This article was written by chapter member Jennifer Trandell. For over a century, citizens around the globe have participated in the annual Audubon Christmas Bird Count. Every year for 117 years, volunteers gather in parks, prairies, woodlands, waterfronts, and in their own backyards dedicated to citizen science and bird conservation. This year from December 14 – January 5 binocular wielding groups across the Houston area assembled in an effort to record the number of observed bird species. The Houston Parks and Recreation Department hosted their Second Annual Christmas Bird Count inviting park employees, master naturalists and volunteers to participate on Monday, December 19, 2016.
The National Audubon Society divided participating regions into 15-mile diameter circles for the official bird count data. The Houston Parks’ designated circle included most of the Innerloop and southeast into Pasadena and South Houston. The circle was further divided into 6 sections comprising several teams of 2 to 4 volunteers. Teams were assembled to include experienced birders and birding enthusiasts to novice participants like myself (but not for long). According to Kelli Ondracek, Park Naturalist and coordinator of the event, “We started this circle last year to try and track the abundance and diversity of birds utilizing our parks and to show how much diversity is found in our urban areas. We are currently working on restoration projects in 6 different parks and we wanted this data to supplement some of our other surveys pre and post restoration. Houston Audubon has been a great supporter of us getting this circle started.”
On the morning of the CBC, a cold front rolled into the city lowering the temperature to 37°F. Dressed in layers, I arrived at 7 a.m. at the designated meeting spot for area 6, team 2, Buffalo Bayou. Clouds blanketed the sky hiding the sun as we introduced ourselves. Immediately, we created a plan to cover our sector, Buffalo Bayou from Shepherd into downtown including Glenwood Cemetery and the Montrose neighborhoods. Once the plan was decided we pulled our jackets tight, grabbed our binoculars with gloved hands and started recording.
The team observed very few birds in the first hour walking along Buffalo Bayou. The steel grey sky and cold concealed more than the sun. As the clouds dissipated and the sunshine warmed the day, our group identified several blue jays, many mocking birds, a starling or 2 and a group of tiny Carolina wrens flitting among the branches of an oak tree (a new species to add to my list of identifiable with it’s yellow tinged belly and jeeting sounds). We also heard the cry of a hawk but were unable to identify the species with certainty. The leader of the group, Bill Wright a volunteer for Audubon, revealed that sound is the least invasive way to observe birds and a positive identifier for species that have similar size and markings.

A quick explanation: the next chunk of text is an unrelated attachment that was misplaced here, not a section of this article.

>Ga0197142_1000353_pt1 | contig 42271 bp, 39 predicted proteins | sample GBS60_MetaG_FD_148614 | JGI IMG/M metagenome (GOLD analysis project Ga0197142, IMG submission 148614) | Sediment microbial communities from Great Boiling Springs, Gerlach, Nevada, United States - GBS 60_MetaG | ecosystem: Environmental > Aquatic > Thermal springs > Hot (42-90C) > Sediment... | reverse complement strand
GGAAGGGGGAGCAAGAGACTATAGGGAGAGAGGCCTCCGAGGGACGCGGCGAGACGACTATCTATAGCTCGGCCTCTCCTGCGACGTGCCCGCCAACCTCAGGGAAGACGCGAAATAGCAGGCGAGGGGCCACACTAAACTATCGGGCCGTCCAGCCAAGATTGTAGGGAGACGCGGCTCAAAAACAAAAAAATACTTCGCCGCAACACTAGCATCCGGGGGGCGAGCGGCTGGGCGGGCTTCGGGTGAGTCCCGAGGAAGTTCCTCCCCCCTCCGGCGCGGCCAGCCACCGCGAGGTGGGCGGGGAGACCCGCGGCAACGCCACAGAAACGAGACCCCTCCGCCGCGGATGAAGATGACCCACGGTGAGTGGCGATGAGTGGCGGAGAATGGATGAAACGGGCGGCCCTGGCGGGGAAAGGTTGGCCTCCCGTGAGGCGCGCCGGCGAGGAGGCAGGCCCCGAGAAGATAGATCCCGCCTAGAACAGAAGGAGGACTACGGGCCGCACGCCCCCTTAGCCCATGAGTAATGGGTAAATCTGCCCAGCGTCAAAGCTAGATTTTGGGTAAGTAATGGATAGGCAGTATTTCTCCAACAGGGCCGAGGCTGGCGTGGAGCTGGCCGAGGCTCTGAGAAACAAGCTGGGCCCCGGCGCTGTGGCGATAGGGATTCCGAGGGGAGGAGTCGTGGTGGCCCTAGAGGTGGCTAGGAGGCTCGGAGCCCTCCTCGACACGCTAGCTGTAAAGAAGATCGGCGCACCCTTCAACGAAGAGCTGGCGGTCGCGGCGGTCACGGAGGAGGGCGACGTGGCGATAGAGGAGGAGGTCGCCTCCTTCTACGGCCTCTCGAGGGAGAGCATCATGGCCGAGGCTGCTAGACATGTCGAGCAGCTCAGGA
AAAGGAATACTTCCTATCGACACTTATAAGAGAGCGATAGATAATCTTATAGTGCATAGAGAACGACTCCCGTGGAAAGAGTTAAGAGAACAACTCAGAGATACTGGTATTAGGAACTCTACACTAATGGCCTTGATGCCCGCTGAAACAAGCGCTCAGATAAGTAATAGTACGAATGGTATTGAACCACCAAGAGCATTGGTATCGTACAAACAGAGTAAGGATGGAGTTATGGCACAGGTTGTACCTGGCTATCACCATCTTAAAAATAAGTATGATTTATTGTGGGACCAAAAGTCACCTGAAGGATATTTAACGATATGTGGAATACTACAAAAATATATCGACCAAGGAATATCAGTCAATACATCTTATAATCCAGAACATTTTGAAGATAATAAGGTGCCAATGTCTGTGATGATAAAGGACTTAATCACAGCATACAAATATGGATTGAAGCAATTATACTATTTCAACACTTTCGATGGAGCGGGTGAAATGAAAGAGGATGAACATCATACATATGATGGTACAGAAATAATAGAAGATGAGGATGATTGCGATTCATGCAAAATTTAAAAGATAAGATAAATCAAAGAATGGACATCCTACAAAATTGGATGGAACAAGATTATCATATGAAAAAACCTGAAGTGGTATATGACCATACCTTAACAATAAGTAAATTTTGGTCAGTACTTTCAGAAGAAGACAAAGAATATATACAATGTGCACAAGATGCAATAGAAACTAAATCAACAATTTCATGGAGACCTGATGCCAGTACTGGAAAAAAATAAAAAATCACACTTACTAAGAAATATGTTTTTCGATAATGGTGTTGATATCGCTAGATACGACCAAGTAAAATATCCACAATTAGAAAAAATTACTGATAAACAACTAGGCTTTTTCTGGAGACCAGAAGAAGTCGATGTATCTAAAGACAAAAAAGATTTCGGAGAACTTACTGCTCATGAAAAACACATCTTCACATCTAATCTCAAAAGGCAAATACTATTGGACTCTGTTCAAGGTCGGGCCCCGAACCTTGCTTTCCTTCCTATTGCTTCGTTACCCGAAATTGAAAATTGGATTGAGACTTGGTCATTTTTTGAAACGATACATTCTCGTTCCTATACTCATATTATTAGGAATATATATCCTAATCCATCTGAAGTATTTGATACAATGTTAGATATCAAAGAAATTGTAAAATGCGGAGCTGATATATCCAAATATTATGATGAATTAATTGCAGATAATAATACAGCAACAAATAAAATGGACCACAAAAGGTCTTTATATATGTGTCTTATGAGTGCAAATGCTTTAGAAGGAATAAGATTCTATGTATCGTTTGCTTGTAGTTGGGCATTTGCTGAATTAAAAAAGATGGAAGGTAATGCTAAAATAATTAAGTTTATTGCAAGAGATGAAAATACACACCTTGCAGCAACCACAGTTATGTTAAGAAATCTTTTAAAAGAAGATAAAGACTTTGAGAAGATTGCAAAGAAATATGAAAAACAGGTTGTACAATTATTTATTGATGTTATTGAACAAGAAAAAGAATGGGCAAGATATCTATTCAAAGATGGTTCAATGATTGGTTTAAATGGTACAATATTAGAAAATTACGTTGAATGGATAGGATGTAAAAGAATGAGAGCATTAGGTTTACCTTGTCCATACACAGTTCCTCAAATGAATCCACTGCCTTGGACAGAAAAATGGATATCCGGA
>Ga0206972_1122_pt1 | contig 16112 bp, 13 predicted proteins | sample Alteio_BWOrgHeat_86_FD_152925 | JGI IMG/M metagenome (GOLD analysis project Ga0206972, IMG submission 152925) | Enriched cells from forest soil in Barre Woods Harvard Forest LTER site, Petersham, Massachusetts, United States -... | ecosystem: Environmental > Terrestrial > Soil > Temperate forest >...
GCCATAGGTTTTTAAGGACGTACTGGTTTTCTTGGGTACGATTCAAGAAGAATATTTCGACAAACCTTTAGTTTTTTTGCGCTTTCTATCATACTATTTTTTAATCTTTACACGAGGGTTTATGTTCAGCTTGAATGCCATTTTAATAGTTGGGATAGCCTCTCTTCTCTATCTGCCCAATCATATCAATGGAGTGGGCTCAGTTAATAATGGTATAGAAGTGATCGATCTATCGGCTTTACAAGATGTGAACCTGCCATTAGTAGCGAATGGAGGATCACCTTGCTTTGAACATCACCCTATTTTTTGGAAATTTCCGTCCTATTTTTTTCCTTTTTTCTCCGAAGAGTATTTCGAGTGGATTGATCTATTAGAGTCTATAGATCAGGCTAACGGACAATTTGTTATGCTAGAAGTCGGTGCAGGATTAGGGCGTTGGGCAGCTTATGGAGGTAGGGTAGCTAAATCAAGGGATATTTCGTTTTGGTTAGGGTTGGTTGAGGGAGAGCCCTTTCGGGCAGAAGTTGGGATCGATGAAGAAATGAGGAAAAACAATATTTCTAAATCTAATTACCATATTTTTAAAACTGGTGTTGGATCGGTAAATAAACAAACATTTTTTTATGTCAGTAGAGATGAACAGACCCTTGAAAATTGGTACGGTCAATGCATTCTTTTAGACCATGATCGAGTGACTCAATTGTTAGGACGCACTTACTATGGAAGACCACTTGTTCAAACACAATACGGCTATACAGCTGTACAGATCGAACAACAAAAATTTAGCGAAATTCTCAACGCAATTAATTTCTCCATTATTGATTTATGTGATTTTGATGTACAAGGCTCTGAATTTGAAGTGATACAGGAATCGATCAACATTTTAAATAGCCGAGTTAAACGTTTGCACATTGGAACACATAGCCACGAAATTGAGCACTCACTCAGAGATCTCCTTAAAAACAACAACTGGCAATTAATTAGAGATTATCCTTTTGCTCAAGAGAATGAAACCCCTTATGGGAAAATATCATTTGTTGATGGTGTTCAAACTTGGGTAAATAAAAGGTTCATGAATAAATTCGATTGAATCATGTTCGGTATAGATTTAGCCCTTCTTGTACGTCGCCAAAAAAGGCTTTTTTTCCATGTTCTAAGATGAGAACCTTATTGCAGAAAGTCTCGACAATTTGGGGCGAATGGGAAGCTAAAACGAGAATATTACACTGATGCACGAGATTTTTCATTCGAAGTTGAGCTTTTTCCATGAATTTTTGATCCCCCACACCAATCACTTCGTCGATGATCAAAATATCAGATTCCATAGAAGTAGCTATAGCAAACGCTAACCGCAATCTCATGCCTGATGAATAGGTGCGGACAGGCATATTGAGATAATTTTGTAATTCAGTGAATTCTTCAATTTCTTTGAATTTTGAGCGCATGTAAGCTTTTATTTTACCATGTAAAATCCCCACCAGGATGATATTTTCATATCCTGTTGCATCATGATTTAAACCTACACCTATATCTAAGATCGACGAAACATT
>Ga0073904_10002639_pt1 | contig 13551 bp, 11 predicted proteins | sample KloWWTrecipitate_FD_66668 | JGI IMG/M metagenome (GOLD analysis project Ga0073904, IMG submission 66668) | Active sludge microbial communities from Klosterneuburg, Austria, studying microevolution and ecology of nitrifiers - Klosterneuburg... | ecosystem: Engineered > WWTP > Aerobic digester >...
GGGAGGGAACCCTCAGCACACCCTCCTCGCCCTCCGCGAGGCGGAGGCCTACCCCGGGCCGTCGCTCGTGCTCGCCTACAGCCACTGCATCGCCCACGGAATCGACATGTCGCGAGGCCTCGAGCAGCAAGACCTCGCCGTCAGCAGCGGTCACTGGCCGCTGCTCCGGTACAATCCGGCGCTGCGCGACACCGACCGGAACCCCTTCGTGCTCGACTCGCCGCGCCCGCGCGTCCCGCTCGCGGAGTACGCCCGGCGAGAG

As the day progressed, the temperature increased and our team recorded some exciting observations, 2 American crows cawing at Glenwood Cemetery, a downy woodpecker, a pine warbler, a great egret and a great blue heron. Overall, our team observed 26 species and walked more than 8 miles. The total number of species for the entire Houston Parks’ circle was 106 down from last year’s count of 130. The cold weather is believed to be the reason for the decrease. Some of the more unique species recorded, according to Kelli Ondracek, “a broad-tailed hummingbird from one of our feeder-watchers and red-breasted nuthatch, Wilson’s warbler, redhead, and canvasback this year and we did not have those last year.” The highest number of single species was white wing dove at 6,324.
Many of the parks and conservancies across the Houston area observed on different days during the 2 week period, including Buffalo Bayou Partnership. Thus, the lower number of observed species on colder days will average out with regional data. I was happy to participate with 60 other volunteers for the Houston Park and Recreation Depatment’s second annual Christmas Bird Count and for the Audubon’s historical bird conservation project.